my suse story

I am a windows power user and I am slowing working a test pilot to see if I can transition to suse.

I am often managing many projects +dozens of task instances at once during my windows session.

just playing with the windows manager in suse is very interesting. The cube switcher and virtual desktop could quite possibly double my productivity – possibly turning me into cyborg after all.

I’m hoping I can get some feedback on some random questions i need to wrap my head around.

  • kwin
  • pae
  • compiz

I know that these three interfaces things are related to my windows session in suse. Online i haven’t been able to see really what they are or how to configure them.

Also. Configuring the windows shell ( i.e. menus created while right clicking ) to display application links + commands to accommodate whatever programs i need. for example compressing, creating and manipulating pdfs, uploading, emailing, comparison applications etc.

This is a type of discrete integration that is slowing me down. I wish I new more about kde 4.2 and how to create this type of discrete workstation that i need.
I’m being specific about knowing how to create menu integration here with kde.

I’m looking forward to professional feedback as I’ve seen already in this forum.



kwin = kde window manager - what’s to tell.

PAE = Physical Address Extension - Wikipedia, the free encyclopedia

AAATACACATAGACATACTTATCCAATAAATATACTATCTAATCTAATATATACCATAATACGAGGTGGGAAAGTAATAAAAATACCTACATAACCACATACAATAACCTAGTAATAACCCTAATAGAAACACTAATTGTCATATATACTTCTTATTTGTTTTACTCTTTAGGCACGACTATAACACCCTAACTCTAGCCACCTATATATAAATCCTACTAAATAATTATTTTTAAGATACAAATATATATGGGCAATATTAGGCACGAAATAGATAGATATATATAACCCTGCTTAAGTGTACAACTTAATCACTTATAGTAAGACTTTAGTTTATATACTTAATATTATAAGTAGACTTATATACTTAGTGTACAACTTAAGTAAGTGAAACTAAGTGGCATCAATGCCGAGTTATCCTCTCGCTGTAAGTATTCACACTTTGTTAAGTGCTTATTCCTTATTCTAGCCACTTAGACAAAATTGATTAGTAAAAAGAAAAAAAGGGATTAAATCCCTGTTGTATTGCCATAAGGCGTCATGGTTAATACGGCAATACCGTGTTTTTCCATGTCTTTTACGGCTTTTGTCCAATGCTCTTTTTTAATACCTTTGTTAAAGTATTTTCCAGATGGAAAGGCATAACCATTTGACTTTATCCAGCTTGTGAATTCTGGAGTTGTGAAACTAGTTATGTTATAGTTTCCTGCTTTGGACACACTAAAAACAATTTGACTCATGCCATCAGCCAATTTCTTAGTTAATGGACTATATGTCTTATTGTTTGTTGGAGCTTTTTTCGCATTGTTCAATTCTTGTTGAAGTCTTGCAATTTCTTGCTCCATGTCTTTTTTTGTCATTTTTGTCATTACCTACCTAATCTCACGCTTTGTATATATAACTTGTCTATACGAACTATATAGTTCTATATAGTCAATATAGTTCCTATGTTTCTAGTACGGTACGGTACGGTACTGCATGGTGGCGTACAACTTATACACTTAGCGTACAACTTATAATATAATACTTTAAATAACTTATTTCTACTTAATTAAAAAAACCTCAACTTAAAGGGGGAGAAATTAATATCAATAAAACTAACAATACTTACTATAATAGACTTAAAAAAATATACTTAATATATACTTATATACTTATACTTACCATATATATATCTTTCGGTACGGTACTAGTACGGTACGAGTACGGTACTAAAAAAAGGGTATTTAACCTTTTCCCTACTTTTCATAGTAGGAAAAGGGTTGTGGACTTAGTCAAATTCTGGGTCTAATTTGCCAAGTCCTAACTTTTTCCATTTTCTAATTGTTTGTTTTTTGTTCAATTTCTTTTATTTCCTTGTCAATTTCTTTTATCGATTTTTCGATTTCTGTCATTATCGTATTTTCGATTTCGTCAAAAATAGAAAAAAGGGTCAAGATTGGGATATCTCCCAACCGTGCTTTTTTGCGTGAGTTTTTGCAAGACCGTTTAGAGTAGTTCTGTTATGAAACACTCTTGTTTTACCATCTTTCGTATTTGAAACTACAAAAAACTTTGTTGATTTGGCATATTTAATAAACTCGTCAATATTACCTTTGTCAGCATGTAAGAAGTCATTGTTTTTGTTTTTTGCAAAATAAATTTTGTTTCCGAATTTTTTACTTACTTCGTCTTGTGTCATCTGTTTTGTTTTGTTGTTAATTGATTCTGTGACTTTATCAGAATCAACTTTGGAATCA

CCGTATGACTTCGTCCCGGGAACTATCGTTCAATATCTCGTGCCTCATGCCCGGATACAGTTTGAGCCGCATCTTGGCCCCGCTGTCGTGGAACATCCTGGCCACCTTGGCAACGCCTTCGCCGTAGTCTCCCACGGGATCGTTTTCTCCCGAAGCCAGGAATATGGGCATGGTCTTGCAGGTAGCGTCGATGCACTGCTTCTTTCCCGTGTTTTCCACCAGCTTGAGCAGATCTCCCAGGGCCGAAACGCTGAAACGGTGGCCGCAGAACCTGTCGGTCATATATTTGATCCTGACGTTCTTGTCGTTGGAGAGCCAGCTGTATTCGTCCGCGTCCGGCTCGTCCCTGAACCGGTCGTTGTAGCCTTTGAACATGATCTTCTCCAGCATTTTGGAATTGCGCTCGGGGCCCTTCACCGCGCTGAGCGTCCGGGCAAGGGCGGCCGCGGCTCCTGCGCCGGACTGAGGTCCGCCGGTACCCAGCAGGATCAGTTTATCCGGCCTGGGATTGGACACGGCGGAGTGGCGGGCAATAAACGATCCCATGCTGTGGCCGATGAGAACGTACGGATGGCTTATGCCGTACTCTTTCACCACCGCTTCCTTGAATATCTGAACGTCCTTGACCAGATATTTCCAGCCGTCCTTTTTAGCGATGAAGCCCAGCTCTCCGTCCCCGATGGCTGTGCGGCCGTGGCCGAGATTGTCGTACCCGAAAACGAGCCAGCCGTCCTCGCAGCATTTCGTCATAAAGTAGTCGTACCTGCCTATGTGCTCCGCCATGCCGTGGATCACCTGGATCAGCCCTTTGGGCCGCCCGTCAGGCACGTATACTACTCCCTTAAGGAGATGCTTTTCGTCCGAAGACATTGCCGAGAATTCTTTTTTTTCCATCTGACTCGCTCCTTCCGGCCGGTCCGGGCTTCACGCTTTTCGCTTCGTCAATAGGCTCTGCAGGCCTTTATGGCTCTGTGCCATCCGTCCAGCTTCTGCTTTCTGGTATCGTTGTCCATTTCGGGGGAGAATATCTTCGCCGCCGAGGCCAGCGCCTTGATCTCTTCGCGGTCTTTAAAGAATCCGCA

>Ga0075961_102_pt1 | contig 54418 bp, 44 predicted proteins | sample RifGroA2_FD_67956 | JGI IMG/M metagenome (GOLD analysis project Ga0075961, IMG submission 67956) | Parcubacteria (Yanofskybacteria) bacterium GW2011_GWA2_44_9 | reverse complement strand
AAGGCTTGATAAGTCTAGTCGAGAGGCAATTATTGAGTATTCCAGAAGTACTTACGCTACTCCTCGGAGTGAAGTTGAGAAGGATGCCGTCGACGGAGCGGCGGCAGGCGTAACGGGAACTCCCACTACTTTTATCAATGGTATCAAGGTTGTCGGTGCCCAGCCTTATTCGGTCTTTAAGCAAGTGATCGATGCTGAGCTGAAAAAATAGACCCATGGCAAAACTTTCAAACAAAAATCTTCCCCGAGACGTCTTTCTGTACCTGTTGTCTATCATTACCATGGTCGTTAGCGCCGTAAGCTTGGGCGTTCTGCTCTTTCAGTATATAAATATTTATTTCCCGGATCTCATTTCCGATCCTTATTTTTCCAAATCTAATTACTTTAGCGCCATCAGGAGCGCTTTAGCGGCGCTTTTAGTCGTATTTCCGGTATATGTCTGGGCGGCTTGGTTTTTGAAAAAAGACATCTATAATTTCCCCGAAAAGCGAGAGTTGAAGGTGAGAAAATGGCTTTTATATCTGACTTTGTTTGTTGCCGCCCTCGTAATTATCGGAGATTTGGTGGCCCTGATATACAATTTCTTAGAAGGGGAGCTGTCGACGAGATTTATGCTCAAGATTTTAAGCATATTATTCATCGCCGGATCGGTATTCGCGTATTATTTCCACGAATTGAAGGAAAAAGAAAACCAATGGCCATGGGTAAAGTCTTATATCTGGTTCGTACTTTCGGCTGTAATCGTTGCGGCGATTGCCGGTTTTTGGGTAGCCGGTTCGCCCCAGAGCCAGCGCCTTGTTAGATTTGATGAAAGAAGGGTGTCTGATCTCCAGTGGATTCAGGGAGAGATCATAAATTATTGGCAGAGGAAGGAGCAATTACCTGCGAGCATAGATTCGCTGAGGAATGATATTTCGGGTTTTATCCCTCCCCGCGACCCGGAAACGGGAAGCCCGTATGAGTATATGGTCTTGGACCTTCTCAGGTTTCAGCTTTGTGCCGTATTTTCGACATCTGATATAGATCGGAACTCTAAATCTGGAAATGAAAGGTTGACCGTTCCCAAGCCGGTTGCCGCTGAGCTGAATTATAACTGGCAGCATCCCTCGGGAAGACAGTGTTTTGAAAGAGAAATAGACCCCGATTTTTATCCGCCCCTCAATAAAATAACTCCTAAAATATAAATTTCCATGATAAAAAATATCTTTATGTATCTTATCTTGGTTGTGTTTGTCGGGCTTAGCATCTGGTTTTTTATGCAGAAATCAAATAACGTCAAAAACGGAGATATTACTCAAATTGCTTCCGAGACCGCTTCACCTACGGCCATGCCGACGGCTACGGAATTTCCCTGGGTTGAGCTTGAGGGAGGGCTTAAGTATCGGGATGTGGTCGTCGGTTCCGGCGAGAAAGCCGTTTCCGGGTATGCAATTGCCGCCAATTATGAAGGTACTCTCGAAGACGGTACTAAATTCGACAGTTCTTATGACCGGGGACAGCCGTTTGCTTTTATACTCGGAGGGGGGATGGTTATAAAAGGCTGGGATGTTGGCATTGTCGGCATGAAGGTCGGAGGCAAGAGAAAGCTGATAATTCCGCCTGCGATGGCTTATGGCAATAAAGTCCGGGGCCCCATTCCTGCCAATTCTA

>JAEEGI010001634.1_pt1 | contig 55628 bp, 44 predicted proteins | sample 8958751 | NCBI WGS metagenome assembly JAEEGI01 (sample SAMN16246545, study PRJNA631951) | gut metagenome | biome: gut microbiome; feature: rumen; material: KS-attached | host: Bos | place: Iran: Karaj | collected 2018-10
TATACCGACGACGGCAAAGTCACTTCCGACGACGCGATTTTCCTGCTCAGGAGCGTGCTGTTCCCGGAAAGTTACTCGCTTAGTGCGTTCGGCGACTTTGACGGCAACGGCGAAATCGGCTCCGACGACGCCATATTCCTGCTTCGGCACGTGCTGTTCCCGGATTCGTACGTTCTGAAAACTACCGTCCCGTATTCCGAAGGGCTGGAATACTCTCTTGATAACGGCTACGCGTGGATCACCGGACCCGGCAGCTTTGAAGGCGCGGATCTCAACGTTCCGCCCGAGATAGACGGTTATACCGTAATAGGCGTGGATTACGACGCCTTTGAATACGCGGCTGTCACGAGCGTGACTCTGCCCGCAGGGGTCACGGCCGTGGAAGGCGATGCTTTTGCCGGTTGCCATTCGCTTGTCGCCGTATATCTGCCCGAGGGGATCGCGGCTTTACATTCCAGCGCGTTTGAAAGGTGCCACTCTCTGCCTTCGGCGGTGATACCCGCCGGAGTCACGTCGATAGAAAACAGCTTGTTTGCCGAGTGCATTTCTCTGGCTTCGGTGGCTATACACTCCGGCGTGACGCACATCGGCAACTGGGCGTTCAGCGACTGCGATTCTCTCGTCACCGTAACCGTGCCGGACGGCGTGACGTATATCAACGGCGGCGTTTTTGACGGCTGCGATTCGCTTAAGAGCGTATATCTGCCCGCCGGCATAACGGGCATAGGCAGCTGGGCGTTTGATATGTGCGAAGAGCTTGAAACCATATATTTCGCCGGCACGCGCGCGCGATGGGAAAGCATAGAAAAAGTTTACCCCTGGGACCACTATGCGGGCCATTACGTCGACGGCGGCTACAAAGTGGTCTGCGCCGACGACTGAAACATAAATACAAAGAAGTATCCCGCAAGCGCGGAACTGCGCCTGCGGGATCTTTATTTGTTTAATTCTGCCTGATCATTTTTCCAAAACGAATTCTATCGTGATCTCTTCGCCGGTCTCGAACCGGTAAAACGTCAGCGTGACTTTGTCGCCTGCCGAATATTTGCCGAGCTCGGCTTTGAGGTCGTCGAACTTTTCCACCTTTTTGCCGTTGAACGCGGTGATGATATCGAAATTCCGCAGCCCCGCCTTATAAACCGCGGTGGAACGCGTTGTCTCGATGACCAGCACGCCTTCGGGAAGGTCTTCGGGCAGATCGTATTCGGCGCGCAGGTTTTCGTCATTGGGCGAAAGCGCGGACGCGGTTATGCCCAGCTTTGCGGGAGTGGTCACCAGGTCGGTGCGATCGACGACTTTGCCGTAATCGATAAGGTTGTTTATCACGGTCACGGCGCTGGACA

compiz = Compiz - openSUSE

In kde4.2 compiz effects are native and there is no need to install it separately.

Too shorten the above, kwin is all you need with KDE 4.2.

The cube isn’t a required for having multiple virtual desktops, but if you value fancy graphics (I know I do), it can be activated by going to
Personal Settings > Desktop > All effects.
Default hotkey is ctrl+f11, but customisable in the same window as where you active it.

As you want to be productive, you might be interested in the ctrl+f1/ctrl+f2/ctrl+f3/ctrl+f4 hotkeys to, they take you desktop 1/2/3/4.
Ctrl+f8 gives a grid layout of all the virtual desktops.

Might be worth checking out the settings for taskmanager as well, as it allows you to hide tasks that aren’t on the current virtual desktop, saving a lot of useless clutter.

If you have the cash for it, it might also be useful to have a second monitor for a dual monitor display, combined with the virtual desktops that gives an utterly insane amount of room to work with :)… something like](
(that’s with the sphere effect instead of cube though…)

In KDE, by default, you’ll find many of the functions you’ve mentioned in context menu (right click menu).

You can get additional functions by so called Service Menus.

A lot of service menus can be found here.

In Gnome you can somewhat achieve this by Nautilus Actions.

Thanks for all the responses. I really appreciate it.